Trouble In Mind: The Collected Stories vol. 3 by Jeffery Deaver

Publisher: Grand Central Publishing

Reviewed by Karen Treanor, New Mystery Reader

Short story collections aren’t as common as they used to be, which is a pity.  A volume of short stories is a useful thing to have at your bedside or in your briefcase for those times when you have a spare half-hour.  You can have the satisfaction of reading an entire narrative rather than having to bookmark something just as the heroine is tied to the railroad tracks.

Jeffery Deaver is best known for his complex plots and nasty villains in the Lincoln Rhyme series of crime novels, and this volume contains several pieces featuring the paralysed criminalist and his staff and colleagues.  One of them starts with Rhyme’s obituary.

The opening story features Kathryn Dance, one of Deaver’s other full-length novel characters, and another story has John Pellham, ex-stuntman, coming to grief while scouting for movie locations in the wilds of Colorado.  There are a number of stand-alone stories including one really involving account of what a travelling salesman learns in his home town after 20 years away.

My favourite piece out of all these good reads was “Forever”, in which a desk-bound statistician in the police department gets the detection bug and pursues his hunches in the face of outright opposition by the real detectives in the department.  Talbot Simms’s doggedness about collecting clues gets senior cop Greg LaTour’s attention and eventually convinces him that Tal is on to something.  All these suicide pacts have something in common, and as usual greed is at the bottom of it.  But wait: there’s more...

This is a good thick book that will last several weeks if you’re careful and don’t gulp it all down over a weekend. 





Why Kings Confess by C. S. Harris

Publisher: Obsidian

Reviewed by Bonnye Busbice Good, New Mystery Reader

Golden-eyed Sebastian St. Cyr regards Alexi Sauvage with great trepidation based on their past disastrous meeting where her lover and Sebastian struggled in mortal combat. Now, Alexi is found with the body of a Frenchman murdered on London’s streets; the fact that the dead man accompanied a delegation to discuss peace while Napoleon gains strength only makes Sebastian more wary. Nonetheless, Alexi holds the key to finding the motive and the person behind the murder.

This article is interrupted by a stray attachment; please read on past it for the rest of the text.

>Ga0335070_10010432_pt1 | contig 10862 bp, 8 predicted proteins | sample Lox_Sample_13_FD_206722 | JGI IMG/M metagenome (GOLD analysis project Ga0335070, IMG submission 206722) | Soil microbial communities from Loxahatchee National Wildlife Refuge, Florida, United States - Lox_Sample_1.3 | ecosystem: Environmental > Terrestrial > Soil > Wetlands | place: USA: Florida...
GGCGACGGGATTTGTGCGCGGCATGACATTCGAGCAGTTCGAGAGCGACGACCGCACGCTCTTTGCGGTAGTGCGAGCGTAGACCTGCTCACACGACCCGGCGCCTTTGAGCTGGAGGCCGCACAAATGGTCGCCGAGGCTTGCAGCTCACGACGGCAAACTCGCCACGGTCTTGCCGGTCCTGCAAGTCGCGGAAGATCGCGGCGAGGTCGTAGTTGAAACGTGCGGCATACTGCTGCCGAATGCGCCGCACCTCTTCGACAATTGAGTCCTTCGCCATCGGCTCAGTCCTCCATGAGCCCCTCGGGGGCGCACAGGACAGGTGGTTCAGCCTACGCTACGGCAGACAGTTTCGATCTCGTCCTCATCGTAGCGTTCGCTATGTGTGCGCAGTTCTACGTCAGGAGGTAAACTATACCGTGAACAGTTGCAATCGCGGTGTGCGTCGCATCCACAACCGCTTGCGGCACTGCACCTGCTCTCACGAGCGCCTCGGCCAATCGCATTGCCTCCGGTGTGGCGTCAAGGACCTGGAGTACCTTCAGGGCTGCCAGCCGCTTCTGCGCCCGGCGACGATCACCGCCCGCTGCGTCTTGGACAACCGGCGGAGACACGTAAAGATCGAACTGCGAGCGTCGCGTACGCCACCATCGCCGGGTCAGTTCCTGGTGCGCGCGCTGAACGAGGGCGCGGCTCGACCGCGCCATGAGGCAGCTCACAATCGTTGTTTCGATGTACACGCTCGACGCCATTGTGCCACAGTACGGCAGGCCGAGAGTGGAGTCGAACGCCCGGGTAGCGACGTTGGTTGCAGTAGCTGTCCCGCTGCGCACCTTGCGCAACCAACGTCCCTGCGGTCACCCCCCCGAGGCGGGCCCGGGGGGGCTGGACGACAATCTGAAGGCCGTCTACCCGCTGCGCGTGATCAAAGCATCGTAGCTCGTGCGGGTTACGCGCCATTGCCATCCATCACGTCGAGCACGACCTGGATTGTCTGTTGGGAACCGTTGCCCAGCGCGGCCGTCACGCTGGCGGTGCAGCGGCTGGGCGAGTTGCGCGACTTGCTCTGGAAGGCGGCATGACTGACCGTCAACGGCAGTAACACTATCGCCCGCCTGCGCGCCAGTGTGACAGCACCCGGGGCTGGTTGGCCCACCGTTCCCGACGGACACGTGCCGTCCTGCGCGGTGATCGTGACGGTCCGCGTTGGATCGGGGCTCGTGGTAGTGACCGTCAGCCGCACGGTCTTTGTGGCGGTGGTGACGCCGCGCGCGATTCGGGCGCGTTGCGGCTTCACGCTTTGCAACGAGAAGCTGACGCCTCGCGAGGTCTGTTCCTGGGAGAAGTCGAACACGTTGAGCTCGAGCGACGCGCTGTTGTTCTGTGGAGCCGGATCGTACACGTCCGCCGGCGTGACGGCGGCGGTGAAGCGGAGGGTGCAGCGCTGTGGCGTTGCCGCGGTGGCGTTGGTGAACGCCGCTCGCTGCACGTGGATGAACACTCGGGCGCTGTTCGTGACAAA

While investigating the Frenchman’s murder, Sebastian St. Cyr uses his social standing as the son of nobleman and the despised son-in-law of one of England’s most powerful men to gain access to the French nobles who’ve spent years in exile after the murder of Louis XVI and Marie Antoinette during the French Revolution. Their fragile daughter, Marie-Therese, is an adult now, but has never forgotten the lessons from her imprisonment or the extreme and fatal mistreatment of her brother, the Dauphin. Suddenly, Sebastian must dance around the English court, but also learn how to navigate the makeshift French court in exile.

Harris creates a powerful and highly-researched mystery, infused with her well-developed fictional characters and the haunted historical personalities. She continues to develop the relationship between Sebastian and his heavily pregnant wife, Hero; ensuring a unique partnership between the two that mystifies his dangerous and vengeful father-in-law. While long-time readers of the series will benefit from ongoing themes and relationships, new readers can jump in and focus on the mystery at hand and the perplexities of the French nobility.




Concealed In Death by J D Robb

Publisher: Putnam Adult

Reviewed by Karen Treanor, New Mystery Reader

Prolific author Robb continues to surprise the reader; just when you think you’ve sussed out her new style, she changes again.  The new book doesn’t have a great deal of violent action, as have some of the past ones; it doesn’t have a twisted, evil, monstrous killer who makes you loathe him or her from the first page, and it doesn’t feature a lot of the usual repertory company of Robb’s Eve Dallas series.

Concealed in Death focuses on a dozen old murders after first two and then ten more pitiful corpses are found stashed in the wall cavities of a building Roarke, Lt. Dallas’s impossibly rich and gorgeous husband, has purchased.  Roarke has plans to turn the old building to good use, as an adjunct to the women’s refuge he’s established in another part of town.  This old ruin was used as a street kids’ shelter 15 years ago, and the dead girls were associated with it somehow—discovering just how falls to Lt Dallas and her partner Delia Peabody.  Dallas feels a particular empathy with the victims, having been a street kid herself when very young.